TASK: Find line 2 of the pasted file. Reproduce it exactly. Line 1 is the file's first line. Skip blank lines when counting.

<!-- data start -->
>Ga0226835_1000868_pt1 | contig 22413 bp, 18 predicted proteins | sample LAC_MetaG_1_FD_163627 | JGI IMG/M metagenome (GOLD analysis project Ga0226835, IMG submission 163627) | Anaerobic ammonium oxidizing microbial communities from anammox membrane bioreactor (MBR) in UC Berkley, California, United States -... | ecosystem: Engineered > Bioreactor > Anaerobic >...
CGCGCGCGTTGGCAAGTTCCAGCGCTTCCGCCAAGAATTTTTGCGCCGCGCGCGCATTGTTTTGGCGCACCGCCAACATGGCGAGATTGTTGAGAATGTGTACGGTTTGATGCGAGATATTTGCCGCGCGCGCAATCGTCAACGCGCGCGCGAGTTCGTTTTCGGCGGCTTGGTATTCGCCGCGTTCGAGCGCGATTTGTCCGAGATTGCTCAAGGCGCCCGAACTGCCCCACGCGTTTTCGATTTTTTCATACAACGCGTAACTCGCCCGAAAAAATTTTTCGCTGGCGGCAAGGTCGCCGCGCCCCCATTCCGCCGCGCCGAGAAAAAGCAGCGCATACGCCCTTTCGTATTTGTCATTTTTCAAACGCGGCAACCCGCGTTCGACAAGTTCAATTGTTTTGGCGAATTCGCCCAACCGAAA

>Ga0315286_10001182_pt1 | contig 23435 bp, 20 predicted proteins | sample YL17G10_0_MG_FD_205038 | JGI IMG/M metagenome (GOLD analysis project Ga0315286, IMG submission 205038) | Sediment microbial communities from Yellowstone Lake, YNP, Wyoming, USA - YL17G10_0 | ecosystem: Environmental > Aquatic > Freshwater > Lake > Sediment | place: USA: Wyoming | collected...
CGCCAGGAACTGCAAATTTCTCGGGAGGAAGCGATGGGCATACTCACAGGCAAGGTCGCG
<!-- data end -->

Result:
CGCGCGCGTTGGCAAGTTCCAGCGCTTCCGCCAAGAATTTTTGCGCCGCGCGCGCATTGTTTTGGCGCACCGCCAACATGGCGAGATTGTTGAGAATGTGTACGGTTTGATGCGAGATATTTGCCGCGCGCGCAATCGTCAACGCGCGCGCGAGTTCGTTTTCGGCGGCTTGGTATTCGCCGCGTTCGAGCGCGATTTGTCCGAGATTGCTCAAGGCGCCCGAACTGCCCCACGCGTTTTCGATTTTTTCATACAACGCGTAACTCGCCCGAAAAAATTTTTCGCTGGCGGCAAGGTCGCCGCGCCCCCATTCCGCCGCGCCGAGAAAAAGCAGCGCATACGCCCTTTCGTATTTGTCATTTTTCAAACGCGGCAACCCGCGTTCGACAAGTTCAATTGTTTTGGCGAATTCGCCCAACCGAAA